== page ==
4. Use all your communication channels

When you are ready to launch your content campaign, use every possible channel at your disposal. Using the traditional media and your owned social media channels is an obvious first step but why not add your latest piece of content to your company email signatures? Alternatively, you could create a banner for your website or run some targeted advertising. A multi-channel approach will ensure you reach as many people as possible. And, as with the previous point, the more your content is shared across different channels, the more SEO bonus points you’ll get from the search engines.

5. Build relationships

By this point, hopefully you’ll have lots of people engaging with and sharing the content you have created. It’s important to see this as the first step in your relationship with these people. To do this, you need to create some ‘sticky channels‘. For example, encourage them to sign up to your email newsletter or follow you on Twitter. You could even consider putting your premium content behind a data capture form or a Facebook fangate – just make sure you use this as an opportunity to send them more relevant content in the future.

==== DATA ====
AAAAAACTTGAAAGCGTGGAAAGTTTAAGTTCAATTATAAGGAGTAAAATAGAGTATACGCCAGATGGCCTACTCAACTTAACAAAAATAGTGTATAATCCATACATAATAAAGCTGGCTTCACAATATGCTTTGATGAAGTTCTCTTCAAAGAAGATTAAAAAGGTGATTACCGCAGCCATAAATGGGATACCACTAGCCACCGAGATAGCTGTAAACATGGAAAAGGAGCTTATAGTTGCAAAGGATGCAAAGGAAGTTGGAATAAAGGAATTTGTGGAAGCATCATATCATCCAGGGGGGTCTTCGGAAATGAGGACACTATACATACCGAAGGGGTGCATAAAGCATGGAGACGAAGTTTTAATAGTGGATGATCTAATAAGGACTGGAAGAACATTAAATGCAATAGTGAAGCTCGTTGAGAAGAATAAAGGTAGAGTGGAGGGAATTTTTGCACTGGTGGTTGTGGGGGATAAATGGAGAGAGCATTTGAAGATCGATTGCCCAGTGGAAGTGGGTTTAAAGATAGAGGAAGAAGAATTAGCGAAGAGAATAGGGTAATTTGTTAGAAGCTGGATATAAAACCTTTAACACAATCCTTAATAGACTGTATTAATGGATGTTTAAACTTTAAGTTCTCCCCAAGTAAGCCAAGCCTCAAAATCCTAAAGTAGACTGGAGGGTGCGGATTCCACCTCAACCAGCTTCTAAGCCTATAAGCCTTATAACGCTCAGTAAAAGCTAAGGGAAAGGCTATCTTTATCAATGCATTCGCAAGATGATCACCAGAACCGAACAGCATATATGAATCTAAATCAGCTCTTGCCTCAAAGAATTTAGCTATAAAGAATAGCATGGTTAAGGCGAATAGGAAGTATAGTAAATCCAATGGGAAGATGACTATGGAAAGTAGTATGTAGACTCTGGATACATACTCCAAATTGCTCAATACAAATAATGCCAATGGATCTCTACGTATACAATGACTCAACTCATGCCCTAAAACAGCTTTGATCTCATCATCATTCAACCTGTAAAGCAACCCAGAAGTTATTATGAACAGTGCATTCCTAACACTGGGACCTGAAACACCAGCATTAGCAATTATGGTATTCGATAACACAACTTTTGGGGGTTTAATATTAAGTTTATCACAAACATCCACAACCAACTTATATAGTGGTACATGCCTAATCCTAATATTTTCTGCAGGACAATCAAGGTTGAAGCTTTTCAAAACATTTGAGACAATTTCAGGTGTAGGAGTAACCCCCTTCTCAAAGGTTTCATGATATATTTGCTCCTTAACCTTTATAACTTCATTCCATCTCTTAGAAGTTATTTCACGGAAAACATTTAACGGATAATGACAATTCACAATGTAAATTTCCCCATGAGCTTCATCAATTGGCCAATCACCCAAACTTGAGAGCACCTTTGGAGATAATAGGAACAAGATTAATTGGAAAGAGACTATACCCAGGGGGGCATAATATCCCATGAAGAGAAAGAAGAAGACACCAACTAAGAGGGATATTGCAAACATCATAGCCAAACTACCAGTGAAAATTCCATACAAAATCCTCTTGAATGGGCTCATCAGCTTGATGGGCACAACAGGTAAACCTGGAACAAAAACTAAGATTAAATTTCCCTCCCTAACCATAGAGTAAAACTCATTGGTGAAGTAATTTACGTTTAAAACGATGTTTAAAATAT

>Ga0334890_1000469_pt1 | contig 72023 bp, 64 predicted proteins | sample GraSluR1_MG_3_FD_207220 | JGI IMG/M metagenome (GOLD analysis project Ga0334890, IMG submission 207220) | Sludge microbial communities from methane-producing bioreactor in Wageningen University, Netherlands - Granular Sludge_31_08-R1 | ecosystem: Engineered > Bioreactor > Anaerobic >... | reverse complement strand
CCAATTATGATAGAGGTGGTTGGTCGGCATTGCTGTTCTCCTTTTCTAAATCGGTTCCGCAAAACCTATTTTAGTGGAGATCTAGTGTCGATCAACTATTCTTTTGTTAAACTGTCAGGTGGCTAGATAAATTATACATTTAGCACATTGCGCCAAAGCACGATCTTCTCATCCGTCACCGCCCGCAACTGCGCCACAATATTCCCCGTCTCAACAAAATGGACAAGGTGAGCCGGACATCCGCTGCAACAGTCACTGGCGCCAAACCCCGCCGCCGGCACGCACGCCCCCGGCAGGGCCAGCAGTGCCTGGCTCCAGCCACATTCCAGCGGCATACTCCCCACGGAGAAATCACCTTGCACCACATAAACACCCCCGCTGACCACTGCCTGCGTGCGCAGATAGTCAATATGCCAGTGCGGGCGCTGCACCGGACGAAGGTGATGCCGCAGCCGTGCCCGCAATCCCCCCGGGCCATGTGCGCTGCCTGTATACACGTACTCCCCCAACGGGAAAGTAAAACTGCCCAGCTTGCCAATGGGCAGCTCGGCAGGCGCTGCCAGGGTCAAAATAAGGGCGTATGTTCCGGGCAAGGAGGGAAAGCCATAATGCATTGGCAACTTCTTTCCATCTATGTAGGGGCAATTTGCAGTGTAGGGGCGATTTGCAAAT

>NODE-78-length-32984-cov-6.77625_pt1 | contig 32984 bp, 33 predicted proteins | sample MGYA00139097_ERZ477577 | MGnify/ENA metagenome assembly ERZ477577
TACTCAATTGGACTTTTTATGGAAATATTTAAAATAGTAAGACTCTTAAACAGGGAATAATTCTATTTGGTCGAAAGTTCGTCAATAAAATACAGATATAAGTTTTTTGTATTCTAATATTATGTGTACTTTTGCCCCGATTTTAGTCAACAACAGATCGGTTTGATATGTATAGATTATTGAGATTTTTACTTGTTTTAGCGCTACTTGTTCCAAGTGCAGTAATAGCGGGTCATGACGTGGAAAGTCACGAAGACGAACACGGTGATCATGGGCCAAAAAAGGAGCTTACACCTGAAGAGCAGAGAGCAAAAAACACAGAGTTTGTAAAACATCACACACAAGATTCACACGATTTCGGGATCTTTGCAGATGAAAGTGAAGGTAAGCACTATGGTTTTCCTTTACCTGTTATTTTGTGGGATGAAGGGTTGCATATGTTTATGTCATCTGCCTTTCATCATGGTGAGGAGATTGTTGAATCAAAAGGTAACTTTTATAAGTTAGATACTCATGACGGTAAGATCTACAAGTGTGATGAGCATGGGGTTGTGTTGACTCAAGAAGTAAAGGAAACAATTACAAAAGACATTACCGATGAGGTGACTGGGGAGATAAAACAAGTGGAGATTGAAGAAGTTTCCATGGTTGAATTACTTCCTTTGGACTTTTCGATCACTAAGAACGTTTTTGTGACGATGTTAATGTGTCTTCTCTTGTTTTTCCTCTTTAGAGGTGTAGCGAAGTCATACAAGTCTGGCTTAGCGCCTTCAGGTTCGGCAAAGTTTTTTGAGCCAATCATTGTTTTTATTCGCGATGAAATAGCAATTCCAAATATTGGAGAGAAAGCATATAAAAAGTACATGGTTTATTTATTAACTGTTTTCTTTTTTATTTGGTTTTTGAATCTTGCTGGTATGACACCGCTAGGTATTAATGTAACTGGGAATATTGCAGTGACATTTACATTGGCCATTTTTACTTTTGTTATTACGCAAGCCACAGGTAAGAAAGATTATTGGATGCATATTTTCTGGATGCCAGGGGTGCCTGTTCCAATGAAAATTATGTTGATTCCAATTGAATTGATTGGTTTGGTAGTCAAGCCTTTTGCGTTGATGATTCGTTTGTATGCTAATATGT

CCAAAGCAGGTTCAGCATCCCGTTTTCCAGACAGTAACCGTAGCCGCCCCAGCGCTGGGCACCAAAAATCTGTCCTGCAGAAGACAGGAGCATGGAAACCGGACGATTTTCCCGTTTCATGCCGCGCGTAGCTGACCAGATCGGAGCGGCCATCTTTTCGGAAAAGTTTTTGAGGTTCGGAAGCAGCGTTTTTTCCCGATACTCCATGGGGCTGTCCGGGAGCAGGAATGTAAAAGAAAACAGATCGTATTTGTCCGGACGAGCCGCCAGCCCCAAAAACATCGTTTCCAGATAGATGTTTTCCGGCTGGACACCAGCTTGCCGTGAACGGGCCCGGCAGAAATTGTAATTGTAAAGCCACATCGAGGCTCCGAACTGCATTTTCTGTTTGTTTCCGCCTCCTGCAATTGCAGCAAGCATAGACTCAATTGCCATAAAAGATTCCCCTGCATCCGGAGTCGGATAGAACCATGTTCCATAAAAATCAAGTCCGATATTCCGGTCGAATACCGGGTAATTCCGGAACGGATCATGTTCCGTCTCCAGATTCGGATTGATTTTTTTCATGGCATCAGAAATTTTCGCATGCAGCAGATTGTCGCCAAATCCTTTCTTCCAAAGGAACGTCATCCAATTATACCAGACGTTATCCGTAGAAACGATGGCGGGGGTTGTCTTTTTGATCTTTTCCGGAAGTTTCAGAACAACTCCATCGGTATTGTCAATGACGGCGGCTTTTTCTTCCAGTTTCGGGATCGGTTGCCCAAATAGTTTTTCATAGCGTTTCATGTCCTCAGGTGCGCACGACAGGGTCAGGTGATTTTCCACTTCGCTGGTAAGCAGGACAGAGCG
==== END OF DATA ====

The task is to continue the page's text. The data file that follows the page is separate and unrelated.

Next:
6. Measure effectiveness

If all goes well, then hopefully you’ll want to run further content campaigns in the future. And, if you’ve set up a measurement framework for your campaign then you’ll be able to see what worked best first time round and make better decisions next time as a result, tweaking your strategy and tactics as you go. For example, you can use web analytics to see where the traffic to your campaign landing page came from. You could even use unique URLs.

When it comes to great content, we’re passionate about using this approach for our clients. But we eat our own dog food too – check out our latest report looking at how consumers are influenced to make technology buying decisions.

picture credit / Originally published on the EML Wildfire tech PR blog

continue reading: Content marketing: 6 steps to make your content go further...

14th September, 2012

Google is such a dominant force in the world, surely there isn’t anything that keeps the behemoth up at night?

Well, what about this… You know all that content that sits out there on the web? What happens when the same person writes for more than one site? How do you (as Google) track all that information and attribute it to the same author?